Uncle Jack had always been like my big brother. After coming back home after serving in Viet Nam, he stayed with my grandparents. Since I was very close to my grandparents, I spent a lot of time at their home as well. I practically grew up with Jack.
It was Jack that taught me how to roller skate when I was only about 5 or 6. He would patiently hold me up to keep me from falling as I gained my balance and self-confidence.
Whenever he would go out to look for a new car, he would be sure to take me with him to help choose. I remember that one of our favorite little cars was a sporty TR6 that we had found at a dealership in Marion, Indiana in the mid-70’s. I remember riding with him with the convertible top down that same evening that he bought the car as he took me to the VFW Street Fair for a night of carnival rides and games.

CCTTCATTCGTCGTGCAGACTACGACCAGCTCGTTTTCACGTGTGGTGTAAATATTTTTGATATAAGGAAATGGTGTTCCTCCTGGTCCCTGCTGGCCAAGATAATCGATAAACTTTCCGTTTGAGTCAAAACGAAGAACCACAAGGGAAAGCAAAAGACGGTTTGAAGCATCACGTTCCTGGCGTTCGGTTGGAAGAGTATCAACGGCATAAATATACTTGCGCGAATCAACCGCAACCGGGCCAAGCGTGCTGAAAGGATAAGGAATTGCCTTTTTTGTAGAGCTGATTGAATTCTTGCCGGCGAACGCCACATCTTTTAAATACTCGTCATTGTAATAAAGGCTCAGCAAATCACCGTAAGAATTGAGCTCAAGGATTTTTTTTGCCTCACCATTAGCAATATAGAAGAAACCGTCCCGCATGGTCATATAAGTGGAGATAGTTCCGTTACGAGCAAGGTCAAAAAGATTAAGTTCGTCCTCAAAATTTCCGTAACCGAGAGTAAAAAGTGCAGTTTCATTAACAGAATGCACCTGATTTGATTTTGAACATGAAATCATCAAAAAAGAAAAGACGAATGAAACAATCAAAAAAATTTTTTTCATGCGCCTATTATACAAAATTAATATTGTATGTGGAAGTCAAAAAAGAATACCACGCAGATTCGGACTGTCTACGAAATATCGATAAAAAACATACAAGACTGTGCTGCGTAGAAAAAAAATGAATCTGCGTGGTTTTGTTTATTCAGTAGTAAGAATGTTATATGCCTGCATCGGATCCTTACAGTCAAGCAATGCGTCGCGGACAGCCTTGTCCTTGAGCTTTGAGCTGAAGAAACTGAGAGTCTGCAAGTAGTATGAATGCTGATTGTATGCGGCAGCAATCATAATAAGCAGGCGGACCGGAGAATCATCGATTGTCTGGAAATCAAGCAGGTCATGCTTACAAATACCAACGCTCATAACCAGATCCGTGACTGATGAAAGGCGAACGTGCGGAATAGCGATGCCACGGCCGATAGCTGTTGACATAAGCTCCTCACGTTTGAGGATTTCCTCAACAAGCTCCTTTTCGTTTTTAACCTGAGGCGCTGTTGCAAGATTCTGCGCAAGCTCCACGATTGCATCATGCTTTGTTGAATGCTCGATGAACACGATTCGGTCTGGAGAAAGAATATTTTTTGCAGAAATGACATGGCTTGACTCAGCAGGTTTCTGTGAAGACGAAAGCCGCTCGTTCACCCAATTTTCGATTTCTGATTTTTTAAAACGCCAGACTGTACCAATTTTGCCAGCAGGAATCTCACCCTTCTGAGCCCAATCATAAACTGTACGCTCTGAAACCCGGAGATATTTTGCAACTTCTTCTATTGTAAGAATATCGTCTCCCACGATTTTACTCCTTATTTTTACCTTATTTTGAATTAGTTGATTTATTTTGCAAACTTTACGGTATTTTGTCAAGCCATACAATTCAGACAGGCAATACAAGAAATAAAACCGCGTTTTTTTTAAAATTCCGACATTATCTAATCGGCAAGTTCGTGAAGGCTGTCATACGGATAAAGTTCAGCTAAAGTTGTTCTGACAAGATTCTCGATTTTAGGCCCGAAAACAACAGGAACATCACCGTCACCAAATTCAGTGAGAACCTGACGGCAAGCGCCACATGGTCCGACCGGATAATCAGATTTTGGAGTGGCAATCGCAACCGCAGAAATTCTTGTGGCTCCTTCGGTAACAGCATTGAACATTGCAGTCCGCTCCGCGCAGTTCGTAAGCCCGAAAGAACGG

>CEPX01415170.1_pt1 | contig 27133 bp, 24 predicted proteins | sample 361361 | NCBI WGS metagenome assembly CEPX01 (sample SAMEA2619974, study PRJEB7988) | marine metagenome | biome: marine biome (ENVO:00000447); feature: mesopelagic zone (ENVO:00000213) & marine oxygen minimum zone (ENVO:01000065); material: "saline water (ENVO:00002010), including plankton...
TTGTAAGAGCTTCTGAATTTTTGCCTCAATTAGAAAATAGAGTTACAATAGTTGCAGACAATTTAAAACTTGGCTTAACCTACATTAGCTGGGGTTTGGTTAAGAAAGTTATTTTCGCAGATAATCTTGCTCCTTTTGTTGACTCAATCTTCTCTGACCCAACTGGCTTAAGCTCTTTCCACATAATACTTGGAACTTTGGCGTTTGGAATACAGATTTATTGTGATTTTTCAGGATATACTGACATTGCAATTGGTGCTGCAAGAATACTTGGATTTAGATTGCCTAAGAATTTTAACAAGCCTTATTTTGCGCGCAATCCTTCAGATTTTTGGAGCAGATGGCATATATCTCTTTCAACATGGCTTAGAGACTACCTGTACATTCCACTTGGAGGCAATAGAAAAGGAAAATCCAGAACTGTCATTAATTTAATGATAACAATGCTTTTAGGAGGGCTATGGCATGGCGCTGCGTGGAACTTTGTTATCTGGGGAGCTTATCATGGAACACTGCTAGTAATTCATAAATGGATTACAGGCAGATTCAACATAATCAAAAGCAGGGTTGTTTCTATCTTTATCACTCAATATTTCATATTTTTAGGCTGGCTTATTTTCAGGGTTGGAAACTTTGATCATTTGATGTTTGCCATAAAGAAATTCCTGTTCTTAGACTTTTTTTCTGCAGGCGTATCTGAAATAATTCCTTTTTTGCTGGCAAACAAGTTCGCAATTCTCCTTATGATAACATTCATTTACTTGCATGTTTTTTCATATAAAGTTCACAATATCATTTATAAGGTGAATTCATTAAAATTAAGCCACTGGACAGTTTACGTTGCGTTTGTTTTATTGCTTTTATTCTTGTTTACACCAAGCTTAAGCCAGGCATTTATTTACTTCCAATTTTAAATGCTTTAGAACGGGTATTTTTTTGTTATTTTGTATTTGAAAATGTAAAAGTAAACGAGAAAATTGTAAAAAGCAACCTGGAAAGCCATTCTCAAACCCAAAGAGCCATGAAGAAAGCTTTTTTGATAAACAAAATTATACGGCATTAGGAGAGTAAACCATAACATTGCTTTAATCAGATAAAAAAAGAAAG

In the Spring- time at Aunt Jerrie and Charles lake home on Tippecanoe Lake, the family would meet to “put out the pier”. It was a big family event and Aunt Jerrie and mommom (my grandmother) would prepare a big turkey dinner to all celebrate being together. Many times Jack would get out a big tractor tire tube and several of us would go out floating out on the lake.
Jack loved the water and several years ago he finally had been able to buy a boat. He had the boat for several years before selling it. It was a ski boat. When my family lived in Indiana on Lake Webster in North Webster, Indiana, Jack and my then two small children, Nathan and Shauna would go out for the day with him for a time of swimming and boating. We always had so much fun.
As my uncle loved and spent so much time with my little brother Troy and I, he continued to extend his love to my children as they came along through the years.